by Judith G. Cobb, MH, CI, NCP
The collarette is a highly specialized fiber in the iris. It was formerly known as the autonomic nerve wreath. The collarette reflects the genetic predisposition of both the nervous system and the intestinal system (intestines and colon). It is important to remember that genetic predispositions, as seen in the irides, do not guarantee physical outcome. A person may have a collarette that portends health issues, but superior attention to nutrition, supplements, and lifestyle may mitigate those health issues. Conversely, a person may have a collarette that seems to be perfect, but the duress of poor diet and lifestyle have created a multitude of collarette-related symptoms.
When we analyse the collarette as an intestinal indicator, we look specifically for three traits: placement, shape, and quality. Each of these traits provides lots of information about the genetic build of the small and large intestine.
Whether the collarette is tightly hugging the pupil, just approaching the stomach ring, or distanced from the pupil speaks volumes about the genetic predisposition of the tone of the small and large intestines. The tone of these organs affects bowel transit time, stool texture/shape/size, and predisposition to cramping and bloating, among other things.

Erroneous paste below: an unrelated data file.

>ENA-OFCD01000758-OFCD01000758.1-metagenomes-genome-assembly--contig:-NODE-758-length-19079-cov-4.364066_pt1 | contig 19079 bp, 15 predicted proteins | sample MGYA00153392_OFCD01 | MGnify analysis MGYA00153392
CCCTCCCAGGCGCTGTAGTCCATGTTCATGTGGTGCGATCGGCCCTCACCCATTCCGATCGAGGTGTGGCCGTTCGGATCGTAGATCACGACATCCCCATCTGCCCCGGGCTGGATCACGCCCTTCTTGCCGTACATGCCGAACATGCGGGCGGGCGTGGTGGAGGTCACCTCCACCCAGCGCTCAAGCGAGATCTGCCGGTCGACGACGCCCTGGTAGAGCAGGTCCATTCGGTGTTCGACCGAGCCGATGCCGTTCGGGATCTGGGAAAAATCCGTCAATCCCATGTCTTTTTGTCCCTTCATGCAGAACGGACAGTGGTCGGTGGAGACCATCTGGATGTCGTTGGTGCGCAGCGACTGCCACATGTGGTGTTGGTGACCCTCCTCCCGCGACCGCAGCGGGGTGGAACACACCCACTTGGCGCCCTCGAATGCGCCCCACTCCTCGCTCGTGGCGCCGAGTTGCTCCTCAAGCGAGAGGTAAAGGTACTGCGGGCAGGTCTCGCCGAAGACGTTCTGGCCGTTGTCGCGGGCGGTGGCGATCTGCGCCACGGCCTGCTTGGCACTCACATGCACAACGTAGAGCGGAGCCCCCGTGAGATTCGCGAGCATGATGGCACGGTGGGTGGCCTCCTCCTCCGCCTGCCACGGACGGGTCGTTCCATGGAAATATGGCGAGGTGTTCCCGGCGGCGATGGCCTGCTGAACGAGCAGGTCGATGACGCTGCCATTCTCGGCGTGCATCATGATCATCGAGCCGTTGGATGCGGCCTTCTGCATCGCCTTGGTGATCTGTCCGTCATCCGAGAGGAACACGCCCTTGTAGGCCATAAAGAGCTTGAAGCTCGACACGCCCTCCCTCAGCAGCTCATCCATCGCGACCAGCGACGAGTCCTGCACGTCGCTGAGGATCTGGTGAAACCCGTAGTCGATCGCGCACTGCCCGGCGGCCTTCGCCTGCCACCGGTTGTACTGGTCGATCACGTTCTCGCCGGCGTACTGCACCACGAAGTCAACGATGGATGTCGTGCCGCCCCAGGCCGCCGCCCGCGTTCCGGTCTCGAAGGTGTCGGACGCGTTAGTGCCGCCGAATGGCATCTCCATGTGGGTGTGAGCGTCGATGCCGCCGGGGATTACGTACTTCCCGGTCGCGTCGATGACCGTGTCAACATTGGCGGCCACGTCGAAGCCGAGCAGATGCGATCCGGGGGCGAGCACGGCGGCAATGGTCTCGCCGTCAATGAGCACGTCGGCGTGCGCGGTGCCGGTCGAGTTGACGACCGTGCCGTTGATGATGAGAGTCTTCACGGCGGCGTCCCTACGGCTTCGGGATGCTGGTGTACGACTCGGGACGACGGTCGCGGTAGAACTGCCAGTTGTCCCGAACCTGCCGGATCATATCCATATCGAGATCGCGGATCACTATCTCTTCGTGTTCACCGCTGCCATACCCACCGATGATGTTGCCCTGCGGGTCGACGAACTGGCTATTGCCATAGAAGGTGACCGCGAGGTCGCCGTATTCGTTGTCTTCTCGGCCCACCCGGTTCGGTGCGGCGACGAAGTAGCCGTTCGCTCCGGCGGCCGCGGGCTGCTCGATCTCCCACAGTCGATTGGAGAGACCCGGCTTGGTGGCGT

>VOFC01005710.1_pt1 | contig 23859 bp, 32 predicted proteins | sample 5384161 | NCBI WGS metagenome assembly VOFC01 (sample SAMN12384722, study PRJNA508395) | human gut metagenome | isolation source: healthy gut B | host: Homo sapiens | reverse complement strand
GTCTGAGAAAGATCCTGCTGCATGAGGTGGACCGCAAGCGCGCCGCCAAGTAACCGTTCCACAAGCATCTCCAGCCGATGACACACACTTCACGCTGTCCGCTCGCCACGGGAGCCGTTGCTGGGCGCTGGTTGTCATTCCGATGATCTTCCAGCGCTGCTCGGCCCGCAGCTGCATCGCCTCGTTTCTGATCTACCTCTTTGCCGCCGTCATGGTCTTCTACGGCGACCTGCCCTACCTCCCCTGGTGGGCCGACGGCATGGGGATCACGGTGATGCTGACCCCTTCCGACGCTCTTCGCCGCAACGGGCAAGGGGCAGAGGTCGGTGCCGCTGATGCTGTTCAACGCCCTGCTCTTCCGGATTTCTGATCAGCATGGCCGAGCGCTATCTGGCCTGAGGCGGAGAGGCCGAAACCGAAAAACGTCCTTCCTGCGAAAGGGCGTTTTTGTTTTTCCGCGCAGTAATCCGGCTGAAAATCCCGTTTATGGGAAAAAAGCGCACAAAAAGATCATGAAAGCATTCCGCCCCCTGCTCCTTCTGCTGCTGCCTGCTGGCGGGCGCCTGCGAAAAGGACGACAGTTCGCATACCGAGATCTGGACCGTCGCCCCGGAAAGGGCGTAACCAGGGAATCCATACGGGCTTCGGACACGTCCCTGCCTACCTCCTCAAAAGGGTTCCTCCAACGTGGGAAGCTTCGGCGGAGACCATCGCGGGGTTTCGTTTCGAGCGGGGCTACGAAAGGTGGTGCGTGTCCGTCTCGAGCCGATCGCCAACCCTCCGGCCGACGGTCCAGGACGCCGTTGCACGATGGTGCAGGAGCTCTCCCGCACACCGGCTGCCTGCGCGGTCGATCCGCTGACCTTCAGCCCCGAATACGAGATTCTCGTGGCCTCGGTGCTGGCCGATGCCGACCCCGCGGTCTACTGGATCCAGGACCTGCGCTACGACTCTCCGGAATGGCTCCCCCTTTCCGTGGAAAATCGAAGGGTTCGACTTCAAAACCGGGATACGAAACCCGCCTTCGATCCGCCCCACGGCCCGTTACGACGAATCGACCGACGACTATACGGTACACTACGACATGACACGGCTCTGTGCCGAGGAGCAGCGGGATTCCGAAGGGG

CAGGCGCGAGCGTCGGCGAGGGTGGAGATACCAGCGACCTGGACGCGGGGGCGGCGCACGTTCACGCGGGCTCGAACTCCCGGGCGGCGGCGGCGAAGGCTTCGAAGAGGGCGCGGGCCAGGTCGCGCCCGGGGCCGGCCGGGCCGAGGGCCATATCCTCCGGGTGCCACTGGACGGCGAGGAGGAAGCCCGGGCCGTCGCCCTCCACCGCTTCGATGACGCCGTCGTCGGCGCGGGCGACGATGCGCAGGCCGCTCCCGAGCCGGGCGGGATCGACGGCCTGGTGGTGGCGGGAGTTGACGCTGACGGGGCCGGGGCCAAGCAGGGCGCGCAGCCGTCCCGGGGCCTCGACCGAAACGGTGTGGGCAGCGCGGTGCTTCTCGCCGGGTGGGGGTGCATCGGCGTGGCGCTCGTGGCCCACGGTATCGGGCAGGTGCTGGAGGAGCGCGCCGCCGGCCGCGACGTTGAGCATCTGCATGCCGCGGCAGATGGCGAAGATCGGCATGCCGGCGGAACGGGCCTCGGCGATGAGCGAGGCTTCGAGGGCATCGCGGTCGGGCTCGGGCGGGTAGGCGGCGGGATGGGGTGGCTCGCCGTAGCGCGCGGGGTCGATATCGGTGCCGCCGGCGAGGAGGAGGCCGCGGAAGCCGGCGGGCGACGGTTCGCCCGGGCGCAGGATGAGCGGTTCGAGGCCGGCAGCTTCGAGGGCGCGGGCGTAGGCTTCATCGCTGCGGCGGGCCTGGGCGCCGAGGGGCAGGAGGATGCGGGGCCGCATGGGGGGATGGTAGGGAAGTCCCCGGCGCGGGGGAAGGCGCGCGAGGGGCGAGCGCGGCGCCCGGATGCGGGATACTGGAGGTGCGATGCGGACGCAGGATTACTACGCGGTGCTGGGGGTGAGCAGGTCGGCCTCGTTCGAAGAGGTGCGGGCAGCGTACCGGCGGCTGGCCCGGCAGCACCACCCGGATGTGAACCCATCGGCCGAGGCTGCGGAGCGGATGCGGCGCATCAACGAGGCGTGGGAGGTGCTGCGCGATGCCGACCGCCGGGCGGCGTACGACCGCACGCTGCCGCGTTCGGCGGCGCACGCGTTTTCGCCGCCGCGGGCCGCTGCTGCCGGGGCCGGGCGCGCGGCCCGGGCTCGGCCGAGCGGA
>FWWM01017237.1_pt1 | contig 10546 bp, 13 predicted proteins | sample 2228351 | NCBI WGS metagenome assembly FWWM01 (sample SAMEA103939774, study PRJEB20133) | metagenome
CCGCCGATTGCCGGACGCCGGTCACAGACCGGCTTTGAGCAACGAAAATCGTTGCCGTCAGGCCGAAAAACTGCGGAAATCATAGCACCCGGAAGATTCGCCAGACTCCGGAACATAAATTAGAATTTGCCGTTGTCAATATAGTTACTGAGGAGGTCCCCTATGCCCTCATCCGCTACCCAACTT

If the collarette is smooth or jagged, or has squared corners, or has pieces missing, it tells us more about bowel and intestinal predispositions, some endocrine functions, and impacts that are able to exert different kinds of influence on other organs. Understanding the implications of the shape of the collarette can help us ascertain whether a person is more likely to be prone to intestinal spasms, gas build-up, or constipation.
Additionally, the quality of the collarette – whether it is thick and ropy, thin and wispy, absent or obscure suggests how easily irritated the intestinal tissue is. Irritated tissue handles nutrient assimilation poorly.
The collarette can shed a lot of light on health and function predispositions of the large and small intestines.
Watch this short video for more information:
And the webinar recording:
Copyright © 2018 by Judith Cobb, Cobblestone Health Ltd. All rights reserved. Please respect the time it takes to write and publish articles. If you will link to this article and give proper attribution, you are encouraged to quote sections (though not the entire article).